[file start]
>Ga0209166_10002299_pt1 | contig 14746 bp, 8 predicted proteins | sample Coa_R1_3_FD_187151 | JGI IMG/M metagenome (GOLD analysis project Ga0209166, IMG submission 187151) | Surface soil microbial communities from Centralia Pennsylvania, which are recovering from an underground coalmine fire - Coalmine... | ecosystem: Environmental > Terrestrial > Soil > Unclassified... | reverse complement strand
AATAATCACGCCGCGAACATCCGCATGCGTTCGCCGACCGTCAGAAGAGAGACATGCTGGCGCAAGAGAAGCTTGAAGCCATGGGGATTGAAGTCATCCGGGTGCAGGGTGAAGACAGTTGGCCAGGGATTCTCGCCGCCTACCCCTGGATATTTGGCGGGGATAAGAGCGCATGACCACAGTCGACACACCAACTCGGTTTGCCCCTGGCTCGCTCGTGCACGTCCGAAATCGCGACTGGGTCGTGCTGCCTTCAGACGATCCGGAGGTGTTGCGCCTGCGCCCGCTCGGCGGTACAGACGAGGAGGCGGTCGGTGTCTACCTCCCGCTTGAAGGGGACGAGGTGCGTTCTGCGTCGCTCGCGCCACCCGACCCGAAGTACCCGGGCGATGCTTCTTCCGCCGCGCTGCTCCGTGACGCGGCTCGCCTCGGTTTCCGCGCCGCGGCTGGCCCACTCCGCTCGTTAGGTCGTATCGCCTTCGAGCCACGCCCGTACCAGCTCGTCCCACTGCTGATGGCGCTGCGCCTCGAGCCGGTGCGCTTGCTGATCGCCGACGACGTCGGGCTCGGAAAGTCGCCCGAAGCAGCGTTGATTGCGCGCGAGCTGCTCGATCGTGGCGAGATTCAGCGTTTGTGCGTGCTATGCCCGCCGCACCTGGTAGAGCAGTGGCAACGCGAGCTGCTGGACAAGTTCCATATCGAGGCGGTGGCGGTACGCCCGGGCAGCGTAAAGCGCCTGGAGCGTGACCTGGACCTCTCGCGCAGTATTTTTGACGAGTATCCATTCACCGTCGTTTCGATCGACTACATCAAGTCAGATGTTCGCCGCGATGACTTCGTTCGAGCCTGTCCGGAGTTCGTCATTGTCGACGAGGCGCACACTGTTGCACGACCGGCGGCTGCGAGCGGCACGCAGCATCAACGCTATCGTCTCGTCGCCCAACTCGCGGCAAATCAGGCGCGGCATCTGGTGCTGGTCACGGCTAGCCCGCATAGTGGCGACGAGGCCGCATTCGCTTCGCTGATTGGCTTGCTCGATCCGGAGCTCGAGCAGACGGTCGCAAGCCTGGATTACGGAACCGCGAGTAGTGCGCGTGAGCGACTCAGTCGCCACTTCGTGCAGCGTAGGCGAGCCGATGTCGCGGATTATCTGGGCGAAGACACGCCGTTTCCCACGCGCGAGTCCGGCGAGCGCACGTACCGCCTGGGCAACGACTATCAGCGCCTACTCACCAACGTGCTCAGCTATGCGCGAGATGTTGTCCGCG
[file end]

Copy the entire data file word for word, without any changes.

>Ga0209166_10002299_pt1 | contig 14746 bp, 8 predicted proteins | sample Coa_R1_3_FD_187151 | JGI IMG/M metagenome (GOLD analysis project Ga0209166, IMG submission 187151) | Surface soil microbial communities from Centralia Pennsylvania, which are recovering from an underground coalmine fire - Coalmine... | ecosystem: Environmental > Terrestrial > Soil > Unclassified... | reverse complement strand
AATAATCACGCCGCGAACATCCGCATGCGTTCGCCGACCGTCAGAAGAGAGACATGCTGGCGCAAGAGAAGCTTGAAGCCATGGGGATTGAAGTCATCCGGGTGCAGGGTGAAGACAGTTGGCCAGGGATTCTCGCCGCCTACCCCTGGATATTTGGCGGGGATAAGAGCGCATGACCACAGTCGACACACCAACTCGGTTTGCCCCTGGCTCGCTCGTGCACGTCCGAAATCGCGACTGGGTCGTGCTGCCTTCAGACGATCCGGAGGTGTTGCGCCTGCGCCCGCTCGGCGGTACAGACGAGGAGGCGGTCGGTGTCTACCTCCCGCTTGAAGGGGACGAGGTGCGTTCTGCGTCGCTCGCGCCACCCGACCCGAAGTACCCGGGCGATGCTTCTTCCGCCGCGCTGCTCCGTGACGCGGCTCGCCTCGGTTTCCGCGCCGCGGCTGGCCCACTCCGCTCGTTAGGTCGTATCGCCTTCGAGCCACGCCCGTACCAGCTCGTCCCACTGCTGATGGCGCTGCGCCTCGAGCCGGTGCGCTTGCTGATCGCCGACGACGTCGGGCTCGGAAAGTCGCCCGAAGCAGCGTTGATTGCGCGCGAGCTGCTCGATCGTGGCGAGATTCAGCGTTTGTGCGTGCTATGCCCGCCGCACCTGGTAGAGCAGTGGCAACGCGAGCTGCTGGACAAGTTCCATATCGAGGCGGTGGCGGTACGCCCGGGCAGCGTAAAGCGCCTGGAGCGTGACCTGGACCTCTCGCGCAGTATTTTTGACGAGTATCCATTCACCGTCGTTTCGATCGACTACATCAAGTCAGATGTTCGCCGCGATGACTTCGTTCGAGCCTGTCCGGAGTTCGTCATTGTCGACGAGGCGCACACTGTTGCACGACCGGCGGCTGCGAGCGGCACGCAGCATCAACGCTATCGTCTCGTCGCCCAACTCGCGGCAAATCAGGCGCGGCATCTGGTGCTGGTCACGGCTAGCCCGCATAGTGGCGACGAGGCCGCATTCGCTTCGCTGATTGGCTTGCTCGATCCGGAGCTCGAGCAGACGGTCGCAAGCCTGGATTACGGAACCGCGAGTAGTGCGCGTGAGCGACTCAGTCGCCACTTCGTGCAGCGTAGGCGAGCCGATGTCGCGGATTATCTGGGCGAAGACACGCCGTTTCCCACGCGCGAGTCCGGCGAGCGCACGTACCGCCTGGGCAACGACTATCAGCGCCTACTCACCAACGTGCTCAGCTATGCGCGAGATGTTGTCCGCG